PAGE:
With an estimated 57 million people participating in fantasy sports this year, the leagues and now daily fantasy sports (DFS) have taken sports betting into the stratosphere, and leading the industry in daily’s are DraftKings and FanDuel which enjoy an approximate 90 percent of the market share.
With season opening promotions such as DraftKings “Millionaire Maker – Turn $20 into $2 Million,” and FanDuel’s “Turn $25 Into $1,000,000,” both companies are eyeing a profitable opening week by offering more lucrative prizes, and hopefully attract more customers as DFS popups are appearing fast and furious this season. Joining the list of companies that offer real money betting payouts on daily’s, are major tech and media companies Yahoo, whose fantasy user base is already well-established and is the largest, and CBS.
AP reports that Jason Robins, DraftKings CEO has said, “Having a company like Yahoo or CBS join the industry helps if it makes games more mainstream and introduces new players.” Robins said as long as the three year-old Boston company continues to thrive competition from rival companies isn’t viewed as a threat. While Yahoo has an obvious advantage over DFS newcomers due to its well-established user base and 16 year presence in the fantasy sports arena, according to CBS Sports Digital general manager Jeff Gerttula, their Sportsline brand will not be looking for an all-in completion with DraftKings or FanDuel for now.
Another company being eyed is Canadian online gaming company Amaya Inc., the first licensed gambling enterprise to join the DFS melee. The company acquired U.S. based Victiv and launched the daily betting site last September rebranded StarsDraft. In addition to the StarsDraft, the company also owns the PokerStars and Full Tilt poker websites which provides an advantage to its DFS venue due to its already established online poker customer base.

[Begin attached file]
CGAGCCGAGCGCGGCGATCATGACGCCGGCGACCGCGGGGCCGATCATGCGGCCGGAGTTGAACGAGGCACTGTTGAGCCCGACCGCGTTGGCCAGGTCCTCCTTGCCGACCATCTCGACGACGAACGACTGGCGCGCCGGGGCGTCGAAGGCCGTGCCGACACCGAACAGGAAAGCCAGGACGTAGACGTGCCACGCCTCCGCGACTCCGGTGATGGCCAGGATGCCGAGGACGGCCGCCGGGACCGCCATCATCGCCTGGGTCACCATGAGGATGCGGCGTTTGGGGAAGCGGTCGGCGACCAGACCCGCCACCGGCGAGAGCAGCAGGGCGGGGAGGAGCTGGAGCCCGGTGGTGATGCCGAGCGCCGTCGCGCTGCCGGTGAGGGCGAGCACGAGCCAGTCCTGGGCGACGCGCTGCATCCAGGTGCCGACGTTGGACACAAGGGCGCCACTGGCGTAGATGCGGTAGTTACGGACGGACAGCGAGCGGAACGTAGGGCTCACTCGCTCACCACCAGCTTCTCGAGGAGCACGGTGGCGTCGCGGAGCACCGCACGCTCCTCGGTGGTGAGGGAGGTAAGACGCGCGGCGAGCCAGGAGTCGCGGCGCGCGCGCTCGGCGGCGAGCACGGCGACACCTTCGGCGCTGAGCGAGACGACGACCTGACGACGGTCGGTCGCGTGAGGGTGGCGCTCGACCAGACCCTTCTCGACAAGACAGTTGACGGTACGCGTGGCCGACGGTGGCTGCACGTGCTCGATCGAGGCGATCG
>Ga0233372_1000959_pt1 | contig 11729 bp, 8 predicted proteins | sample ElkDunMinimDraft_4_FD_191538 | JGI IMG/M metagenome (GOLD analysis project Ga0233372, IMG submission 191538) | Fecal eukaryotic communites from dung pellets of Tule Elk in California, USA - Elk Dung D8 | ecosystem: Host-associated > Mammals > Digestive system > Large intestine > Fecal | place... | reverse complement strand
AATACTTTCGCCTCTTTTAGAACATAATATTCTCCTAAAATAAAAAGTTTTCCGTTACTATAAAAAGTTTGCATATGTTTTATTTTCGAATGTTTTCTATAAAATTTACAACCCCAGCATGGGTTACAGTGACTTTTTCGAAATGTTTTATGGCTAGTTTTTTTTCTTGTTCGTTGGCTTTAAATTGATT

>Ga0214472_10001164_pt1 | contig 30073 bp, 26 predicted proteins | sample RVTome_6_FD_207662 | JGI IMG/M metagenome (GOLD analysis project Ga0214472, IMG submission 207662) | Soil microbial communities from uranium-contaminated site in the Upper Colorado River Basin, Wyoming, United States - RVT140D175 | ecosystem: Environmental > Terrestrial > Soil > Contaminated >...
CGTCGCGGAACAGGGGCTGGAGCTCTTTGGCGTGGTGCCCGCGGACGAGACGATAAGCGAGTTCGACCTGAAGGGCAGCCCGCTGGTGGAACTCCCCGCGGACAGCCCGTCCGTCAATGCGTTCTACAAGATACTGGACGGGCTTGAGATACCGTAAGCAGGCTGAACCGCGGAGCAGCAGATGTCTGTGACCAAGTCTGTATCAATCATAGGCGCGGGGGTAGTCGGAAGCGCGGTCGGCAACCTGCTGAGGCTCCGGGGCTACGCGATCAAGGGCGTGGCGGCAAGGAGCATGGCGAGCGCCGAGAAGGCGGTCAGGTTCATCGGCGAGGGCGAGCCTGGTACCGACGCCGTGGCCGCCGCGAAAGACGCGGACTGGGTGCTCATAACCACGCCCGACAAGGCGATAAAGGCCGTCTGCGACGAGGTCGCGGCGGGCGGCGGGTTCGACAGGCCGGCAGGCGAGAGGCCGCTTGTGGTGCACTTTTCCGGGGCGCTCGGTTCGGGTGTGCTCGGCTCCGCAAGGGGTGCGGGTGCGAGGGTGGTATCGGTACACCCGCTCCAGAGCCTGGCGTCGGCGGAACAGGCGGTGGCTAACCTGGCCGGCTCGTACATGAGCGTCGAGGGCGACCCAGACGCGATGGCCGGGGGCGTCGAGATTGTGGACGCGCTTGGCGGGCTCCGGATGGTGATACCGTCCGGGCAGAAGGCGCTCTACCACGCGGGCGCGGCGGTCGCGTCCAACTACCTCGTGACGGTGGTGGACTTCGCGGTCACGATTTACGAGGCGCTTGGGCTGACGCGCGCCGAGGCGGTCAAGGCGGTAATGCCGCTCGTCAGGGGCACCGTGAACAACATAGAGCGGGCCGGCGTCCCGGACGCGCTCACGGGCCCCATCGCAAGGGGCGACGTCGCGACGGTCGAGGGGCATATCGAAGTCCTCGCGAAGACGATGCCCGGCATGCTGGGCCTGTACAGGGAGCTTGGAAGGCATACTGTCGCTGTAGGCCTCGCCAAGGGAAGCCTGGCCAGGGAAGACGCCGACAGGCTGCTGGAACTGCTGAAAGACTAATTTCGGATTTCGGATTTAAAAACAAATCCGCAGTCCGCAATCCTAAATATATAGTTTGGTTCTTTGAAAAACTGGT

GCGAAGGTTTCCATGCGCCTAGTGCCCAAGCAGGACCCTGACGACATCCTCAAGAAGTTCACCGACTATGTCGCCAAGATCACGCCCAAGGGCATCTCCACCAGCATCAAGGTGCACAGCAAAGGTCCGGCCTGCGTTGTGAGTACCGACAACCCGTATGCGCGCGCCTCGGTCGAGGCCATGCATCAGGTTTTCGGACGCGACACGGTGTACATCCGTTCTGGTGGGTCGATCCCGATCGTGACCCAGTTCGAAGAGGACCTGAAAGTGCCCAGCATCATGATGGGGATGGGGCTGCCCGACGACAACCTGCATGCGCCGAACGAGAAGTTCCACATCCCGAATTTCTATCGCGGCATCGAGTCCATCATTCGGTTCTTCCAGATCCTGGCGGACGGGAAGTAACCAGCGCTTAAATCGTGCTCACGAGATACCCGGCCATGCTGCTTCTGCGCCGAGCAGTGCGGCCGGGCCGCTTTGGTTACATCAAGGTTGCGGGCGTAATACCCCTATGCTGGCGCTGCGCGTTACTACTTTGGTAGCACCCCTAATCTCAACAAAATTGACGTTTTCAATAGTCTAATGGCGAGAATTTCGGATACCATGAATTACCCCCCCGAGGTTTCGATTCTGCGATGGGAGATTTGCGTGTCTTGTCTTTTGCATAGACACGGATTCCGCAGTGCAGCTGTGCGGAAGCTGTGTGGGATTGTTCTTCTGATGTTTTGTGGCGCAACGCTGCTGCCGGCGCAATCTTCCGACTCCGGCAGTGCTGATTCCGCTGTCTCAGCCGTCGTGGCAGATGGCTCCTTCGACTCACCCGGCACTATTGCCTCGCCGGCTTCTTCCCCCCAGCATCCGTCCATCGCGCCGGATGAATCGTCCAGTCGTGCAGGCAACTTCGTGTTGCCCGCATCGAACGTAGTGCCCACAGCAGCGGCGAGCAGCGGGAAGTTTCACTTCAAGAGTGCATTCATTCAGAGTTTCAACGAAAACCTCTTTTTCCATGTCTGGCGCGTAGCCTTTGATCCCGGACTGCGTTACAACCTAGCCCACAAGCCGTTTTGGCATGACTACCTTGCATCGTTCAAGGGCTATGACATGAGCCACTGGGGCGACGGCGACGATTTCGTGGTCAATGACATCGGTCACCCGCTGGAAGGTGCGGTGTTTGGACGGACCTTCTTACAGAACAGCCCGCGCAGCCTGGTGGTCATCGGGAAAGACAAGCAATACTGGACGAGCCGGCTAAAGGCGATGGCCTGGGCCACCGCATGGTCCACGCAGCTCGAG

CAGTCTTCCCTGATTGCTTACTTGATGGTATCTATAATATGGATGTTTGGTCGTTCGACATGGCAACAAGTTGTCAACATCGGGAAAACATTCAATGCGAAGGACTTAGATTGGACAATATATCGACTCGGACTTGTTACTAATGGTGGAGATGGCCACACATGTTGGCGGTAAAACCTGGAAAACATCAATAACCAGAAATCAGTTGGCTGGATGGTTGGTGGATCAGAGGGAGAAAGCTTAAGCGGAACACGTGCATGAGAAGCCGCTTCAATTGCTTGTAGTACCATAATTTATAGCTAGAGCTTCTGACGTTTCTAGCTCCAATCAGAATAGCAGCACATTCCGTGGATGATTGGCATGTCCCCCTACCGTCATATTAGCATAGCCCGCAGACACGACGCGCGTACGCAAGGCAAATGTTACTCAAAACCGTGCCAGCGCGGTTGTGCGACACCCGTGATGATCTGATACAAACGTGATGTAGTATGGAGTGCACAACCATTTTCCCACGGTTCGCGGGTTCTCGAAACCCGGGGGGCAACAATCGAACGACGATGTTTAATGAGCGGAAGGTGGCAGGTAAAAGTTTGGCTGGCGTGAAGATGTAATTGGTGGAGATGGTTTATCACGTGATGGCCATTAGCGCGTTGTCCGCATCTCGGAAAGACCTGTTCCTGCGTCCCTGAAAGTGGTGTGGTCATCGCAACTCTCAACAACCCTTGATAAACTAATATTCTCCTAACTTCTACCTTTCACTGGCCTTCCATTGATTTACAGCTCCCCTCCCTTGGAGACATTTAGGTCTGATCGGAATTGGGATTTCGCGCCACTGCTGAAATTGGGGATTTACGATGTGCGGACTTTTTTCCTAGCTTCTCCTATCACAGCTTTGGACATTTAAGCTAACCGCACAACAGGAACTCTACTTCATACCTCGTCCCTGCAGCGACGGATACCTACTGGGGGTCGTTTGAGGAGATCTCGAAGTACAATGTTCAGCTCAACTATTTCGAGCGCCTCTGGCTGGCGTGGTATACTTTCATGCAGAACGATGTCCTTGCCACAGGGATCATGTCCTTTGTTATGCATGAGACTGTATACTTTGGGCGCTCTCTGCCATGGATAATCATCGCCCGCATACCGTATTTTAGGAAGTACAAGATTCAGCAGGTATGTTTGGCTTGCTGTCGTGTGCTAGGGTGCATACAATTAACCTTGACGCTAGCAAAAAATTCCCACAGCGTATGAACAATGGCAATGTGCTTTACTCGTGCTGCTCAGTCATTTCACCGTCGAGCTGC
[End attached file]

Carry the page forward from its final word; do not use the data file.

An exception in the 2006 Unlawful Internet Gambling Enforcement Act (UIGEA) made season long fantasy sports available to players from all states except five (Arizona, Washington, Montana, Iowa and Louisiana), while only four states, Nevada, Oregon, Delaware and Montana, have legalized traditional sports betting, according to the American Gaming Association.
While the issue of regulation continues to grow, with Nevada possibly leading the way and Kansas being the only state to pass a DFS law, the two industries seem destined for a collision. Until that time DFS companies such as DraftKings and FanDuel which have legitimate shares, at recent estimates of $1.2 billion and $1 billion respectively, of the estimated $3.6 billion fantasy sports industry, will continue to grow.